Joe Reid
Written by Joe Reid
Published on 1st March 2018
3 min read

When out on a bike it’s important to keep fed and watered, as Omar Lababedi reminds us in his tale of near collapse ahead of the last mountain.

Picture this. I’m a week into this ridiculous adventure. It’s 6 pm and I’ve been on my gorgeous Condor bike since sunrise. We’ve climbed three mountains with one more to go and only have 90 minutes before the sun sets for the day. The majority of the group, 10 out of the total of 13 tourers, is a couple of hours behind and waiting for the van to give them a ride back to camp. Vas, Luke and I are adamant we’re going to cycle the full 1,030km of the Bilbao to Barcelona trip and therefore have no choice but to climb the last mountain of the day - the steepest and highest one - in 90 minutes. For the first time in a week, I start getting that ‘bonking’ feeling.

One of Omar's many selfies ;-)

Bonking happens when you feel your body is shutting down from sheer exhaustion due to lack of food or lack of water, or both. To ‘Bonk’ describes the condition caused by depleted glycogen (sugar) stores which generally results in a sudden loss of energy or fatigue.

I’d been quite good at keeping to the motto “eat before you get hungry, drink before you get thirsty” throughout the trip – not just because I’m a colossal gourmand -- but also for fear of ‘bonking’ on a hill (!). I had seen its effect on numerous cyclists in our group over the last few days and let me just say: it ain’t a pretty sight. First, your face goes completely white and you have to stop. You can barely stand so you sit down on the tarmac. Next, you’re vomiting and that’s it. You’re out for the rest of the day, sometimes for two!

Luckily, I had a spare caffeine gel in my jersey pocket. A condensed shot of sugar. Although it tastes a little metallic and is 100% unnatural, it’s a monumental lifesaver in such situations. One moment I couldn’t keep up with the boys and was genuinely starting to doubt my ability to tackle the final mountain; six minutes later, the caffeine and sugar kicked in and I got my legs back. However, it’s still a struggle as this is the most challenging day of the trip, covering over 140km and climbing over 3,000 metres. Vas, by far the fittest guy on the trip, cycles back to give me a pep talk in his Ali G accent: “Easy gears for the win”, “Keep ‘em spinning”, and my favourite, “You got dis!”

Vas foraging some grapes
In cycle-speak he was ‘sweeping’ me. Helping with my morale and helping me with the last climb for the day. As taxing as this trip was on our bodies, and as cliché-d as this is going to sound, the real battle you’re fighting on these hills is with your mind. It’s learning to breathe, to stay calm and to adjust. Take a few breaks, eat, drink and pedal. Drop gears on climbs to avoid lactic acid build up. As long as you’ve got food and sugar in your system, you should technically be able to spin all day. And so we cycled, higher and higher, catching panoramic views that no Instagram photo could do justice (believe me I tried).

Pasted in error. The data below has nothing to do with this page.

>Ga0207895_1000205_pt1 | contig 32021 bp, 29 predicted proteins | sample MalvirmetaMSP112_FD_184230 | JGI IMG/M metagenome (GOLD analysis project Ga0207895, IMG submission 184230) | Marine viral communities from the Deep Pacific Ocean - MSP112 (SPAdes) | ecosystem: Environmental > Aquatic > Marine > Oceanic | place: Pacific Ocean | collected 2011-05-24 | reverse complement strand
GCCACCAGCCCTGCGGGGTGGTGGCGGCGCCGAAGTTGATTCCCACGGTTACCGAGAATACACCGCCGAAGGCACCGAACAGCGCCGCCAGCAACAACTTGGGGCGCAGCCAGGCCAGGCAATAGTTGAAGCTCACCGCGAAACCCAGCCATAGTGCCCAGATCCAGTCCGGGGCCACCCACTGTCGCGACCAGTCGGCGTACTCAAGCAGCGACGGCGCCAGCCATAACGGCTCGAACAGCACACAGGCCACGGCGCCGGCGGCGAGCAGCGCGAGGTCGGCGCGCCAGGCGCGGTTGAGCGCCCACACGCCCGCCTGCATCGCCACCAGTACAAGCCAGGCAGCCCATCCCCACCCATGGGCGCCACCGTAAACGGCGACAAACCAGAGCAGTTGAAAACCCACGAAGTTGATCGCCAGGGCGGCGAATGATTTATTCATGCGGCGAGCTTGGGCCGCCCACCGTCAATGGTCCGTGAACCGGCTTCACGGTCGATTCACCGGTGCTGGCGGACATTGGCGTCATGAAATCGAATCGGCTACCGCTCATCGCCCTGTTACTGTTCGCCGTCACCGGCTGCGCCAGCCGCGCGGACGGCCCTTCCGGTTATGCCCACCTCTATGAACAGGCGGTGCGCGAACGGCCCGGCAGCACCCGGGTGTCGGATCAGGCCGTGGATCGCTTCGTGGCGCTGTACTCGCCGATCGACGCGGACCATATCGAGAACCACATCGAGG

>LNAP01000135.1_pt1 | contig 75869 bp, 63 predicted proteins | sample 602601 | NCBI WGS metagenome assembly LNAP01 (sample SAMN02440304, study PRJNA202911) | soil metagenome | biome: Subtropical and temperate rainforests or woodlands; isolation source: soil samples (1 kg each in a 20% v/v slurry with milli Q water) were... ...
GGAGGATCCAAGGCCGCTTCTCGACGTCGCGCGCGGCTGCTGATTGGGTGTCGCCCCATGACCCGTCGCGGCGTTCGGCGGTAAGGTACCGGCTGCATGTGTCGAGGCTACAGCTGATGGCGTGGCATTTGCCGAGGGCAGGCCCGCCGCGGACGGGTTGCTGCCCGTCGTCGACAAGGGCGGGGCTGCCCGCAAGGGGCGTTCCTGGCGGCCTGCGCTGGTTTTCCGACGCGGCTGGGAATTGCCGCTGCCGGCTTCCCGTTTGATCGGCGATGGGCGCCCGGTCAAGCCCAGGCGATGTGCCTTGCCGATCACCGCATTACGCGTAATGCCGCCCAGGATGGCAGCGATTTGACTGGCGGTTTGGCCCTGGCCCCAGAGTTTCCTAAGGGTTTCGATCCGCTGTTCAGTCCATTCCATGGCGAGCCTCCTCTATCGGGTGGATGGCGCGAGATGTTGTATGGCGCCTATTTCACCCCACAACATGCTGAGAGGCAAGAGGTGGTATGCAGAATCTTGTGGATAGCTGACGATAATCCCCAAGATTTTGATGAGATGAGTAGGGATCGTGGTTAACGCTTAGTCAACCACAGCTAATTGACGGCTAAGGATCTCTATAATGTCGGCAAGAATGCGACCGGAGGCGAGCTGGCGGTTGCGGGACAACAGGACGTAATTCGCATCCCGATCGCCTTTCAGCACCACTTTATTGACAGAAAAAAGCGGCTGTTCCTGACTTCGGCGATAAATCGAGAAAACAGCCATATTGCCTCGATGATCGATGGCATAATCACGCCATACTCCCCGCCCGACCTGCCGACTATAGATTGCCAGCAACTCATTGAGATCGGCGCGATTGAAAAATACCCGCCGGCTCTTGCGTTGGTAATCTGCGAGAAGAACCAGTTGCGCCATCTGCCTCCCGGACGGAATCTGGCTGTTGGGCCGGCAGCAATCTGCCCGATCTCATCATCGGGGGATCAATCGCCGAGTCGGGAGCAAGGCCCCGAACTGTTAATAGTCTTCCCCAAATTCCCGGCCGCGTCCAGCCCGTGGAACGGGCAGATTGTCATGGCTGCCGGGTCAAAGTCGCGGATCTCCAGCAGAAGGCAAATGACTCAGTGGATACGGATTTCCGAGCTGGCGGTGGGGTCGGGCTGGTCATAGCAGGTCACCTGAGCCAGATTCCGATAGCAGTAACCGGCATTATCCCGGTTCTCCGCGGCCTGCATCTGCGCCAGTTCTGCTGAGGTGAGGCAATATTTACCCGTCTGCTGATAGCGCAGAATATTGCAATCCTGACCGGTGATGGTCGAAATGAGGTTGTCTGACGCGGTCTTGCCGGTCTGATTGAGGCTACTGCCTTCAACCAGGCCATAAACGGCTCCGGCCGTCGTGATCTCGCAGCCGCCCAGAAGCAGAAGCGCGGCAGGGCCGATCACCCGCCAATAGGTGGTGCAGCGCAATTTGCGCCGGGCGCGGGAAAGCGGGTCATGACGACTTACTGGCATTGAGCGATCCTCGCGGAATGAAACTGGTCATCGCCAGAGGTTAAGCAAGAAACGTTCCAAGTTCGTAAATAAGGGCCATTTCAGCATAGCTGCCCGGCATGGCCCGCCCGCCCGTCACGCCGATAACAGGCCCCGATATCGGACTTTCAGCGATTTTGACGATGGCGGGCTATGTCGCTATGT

70 minutes later, we reached the Apex. This is record time for all of us. We jumped off our bikes, danced a quick celebratory dance, sipped our water, and donned our windproof jackets to buckle up for the down hills.

Omar's trusty steed

This is what makes cycling such an addictive sport. If you put in the work, you reap the benefits right there and then. No ‘ifs', no ‘buts’. You get to fly down these gorgeous mountain ranges, watching rows and rows of green, grey and brown giants race past your eyes. Every curve you come through brings another jaw-dropping view. Racing down with these guys, who I barely knew before the trip and who have now become nothing short of brothers to me, I couldn’t help but smile as I gripped on to my handlebars for dear life.
We made it to the campsite before sunrise to find out we had cycled so quickly we had managed to beat the van. We still had to put up our tents for the night however. Regardless our extreme high meant that we were able to help others put their tents up too — another thing that comes from a trip like this. The battle is shared, you’re no longer just an individual, you’re in this together and you genuinely look out for one another. You care about these people who have struggled up the mountains by your side all day.
At Solanell in Spain, rebuilding an abandoned village
The Bilbao to Barcelona trip with Break the Cycle was so much more than a cycle trip. It taught me about camaraderie, about travelling, cooking, cleaning, camping and living with new faces. I learned about the wonderful people in the various eco villages we travelled to, how they lived off the land and in nature. I learned about cycling, ‘bonking', eating every 45 minutes and not gaining any weight. But most of all, I learned about myself. I learned that I’m capable of doing a lot. With only three weeks of ‘training’ (which included only four big-ish rides) I was able to cycle up the Pyrenees with 14 other lovely people. I’ve learned to stop talking about things and instead to just do them. To be or to do? I’ve chosen to do.
The map of places we visited

To join us on a cycling adventure this year, visit our cycle trip page here - we've got full itineraries and routes available to download in our tour packs if you wanna see where we're going :-)